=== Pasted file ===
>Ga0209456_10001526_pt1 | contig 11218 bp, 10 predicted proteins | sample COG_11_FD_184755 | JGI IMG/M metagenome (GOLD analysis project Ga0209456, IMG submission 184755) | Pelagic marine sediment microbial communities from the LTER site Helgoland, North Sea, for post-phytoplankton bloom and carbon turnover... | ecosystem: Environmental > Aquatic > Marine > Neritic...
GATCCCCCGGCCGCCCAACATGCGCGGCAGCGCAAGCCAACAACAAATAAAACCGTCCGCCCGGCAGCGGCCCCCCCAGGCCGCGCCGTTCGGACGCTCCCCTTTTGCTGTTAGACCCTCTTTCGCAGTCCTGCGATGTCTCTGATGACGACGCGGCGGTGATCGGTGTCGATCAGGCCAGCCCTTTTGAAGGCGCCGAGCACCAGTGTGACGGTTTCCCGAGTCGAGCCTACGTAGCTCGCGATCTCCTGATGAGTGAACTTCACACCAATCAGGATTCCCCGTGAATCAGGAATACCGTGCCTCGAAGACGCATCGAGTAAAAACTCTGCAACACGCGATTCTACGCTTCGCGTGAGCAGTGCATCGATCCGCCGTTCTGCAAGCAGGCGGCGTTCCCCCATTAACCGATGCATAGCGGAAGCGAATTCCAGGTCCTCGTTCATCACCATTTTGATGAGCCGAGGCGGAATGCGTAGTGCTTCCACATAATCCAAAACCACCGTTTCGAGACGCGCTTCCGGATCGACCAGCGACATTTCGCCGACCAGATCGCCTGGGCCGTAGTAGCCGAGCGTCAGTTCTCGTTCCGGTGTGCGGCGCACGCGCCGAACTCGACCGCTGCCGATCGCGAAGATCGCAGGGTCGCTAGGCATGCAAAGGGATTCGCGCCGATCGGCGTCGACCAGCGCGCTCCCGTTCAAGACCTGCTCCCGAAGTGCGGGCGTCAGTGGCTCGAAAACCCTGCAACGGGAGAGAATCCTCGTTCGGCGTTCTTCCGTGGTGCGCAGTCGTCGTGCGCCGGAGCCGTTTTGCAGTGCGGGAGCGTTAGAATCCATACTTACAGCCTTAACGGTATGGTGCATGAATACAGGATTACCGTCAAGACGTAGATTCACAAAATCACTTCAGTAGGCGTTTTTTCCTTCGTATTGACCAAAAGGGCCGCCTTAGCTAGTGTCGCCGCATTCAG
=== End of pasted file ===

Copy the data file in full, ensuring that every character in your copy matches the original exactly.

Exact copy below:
>Ga0209456_10001526_pt1 | contig 11218 bp, 10 predicted proteins | sample COG_11_FD_184755 | JGI IMG/M metagenome (GOLD analysis project Ga0209456, IMG submission 184755) | Pelagic marine sediment microbial communities from the LTER site Helgoland, North Sea, for post-phytoplankton bloom and carbon turnover... | ecosystem: Environmental > Aquatic > Marine > Neritic...
GATCCCCCGGCCGCCCAACATGCGCGGCAGCGCAAGCCAACAACAAATAAAACCGTCCGCCCGGCAGCGGCCCCCCCAGGCCGCGCCGTTCGGACGCTCCCCTTTTGCTGTTAGACCCTCTTTCGCAGTCCTGCGATGTCTCTGATGACGACGCGGCGGTGATCGGTGTCGATCAGGCCAGCCCTTTTGAAGGCGCCGAGCACCAGTGTGACGGTTTCCCGAGTCGAGCCTACGTAGCTCGCGATCTCCTGATGAGTGAACTTCACACCAATCAGGATTCCCCGTGAATCAGGAATACCGTGCCTCGAAGACGCATCGAGTAAAAACTCTGCAACACGCGATTCTACGCTTCGCGTGAGCAGTGCATCGATCCGCCGTTCTGCAAGCAGGCGGCGTTCCCCCATTAACCGATGCATAGCGGAAGCGAATTCCAGGTCCTCGTTCATCACCATTTTGATGAGCCGAGGCGGAATGCGTAGTGCTTCCACATAATCCAAAACCACCGTTTCGAGACGCGCTTCCGGATCGACCAGCGACATTTCGCCGACCAGATCGCCTGGGCCGTAGTAGCCGAGCGTCAGTTCTCGTTCCGGTGTGCGGCGCACGCGCCGAACTCGACCGCTGCCGATCGCGAAGATCGCAGGGTCGCTAGGCATGCAAAGGGATTCGCGCCGATCGGCGTCGACCAGCGCGCTCCCGTTCAAGACCTGCTCCCGAAGTGCGGGCGTCAGTGGCTCGAAAACCCTGCAACGGGAGAGAATCCTCGTTCGGCGTTCTTCCGTGGTGCGCAGTCGTCGTGCGCCGGAGCCGTTTTGCAGTGCGGGAGCGTTAGAATCCATACTTACAGCCTTAACGGTATGGTGCATGAATACAGGATTACCGTCAAGACGTAGATTCACAAAATCACTTCAGTAGGCGTTTTTTCCTTCGTATTGACCAAAAGGGCCGCCTTAGCTAGTGTCGCCGCATTCAG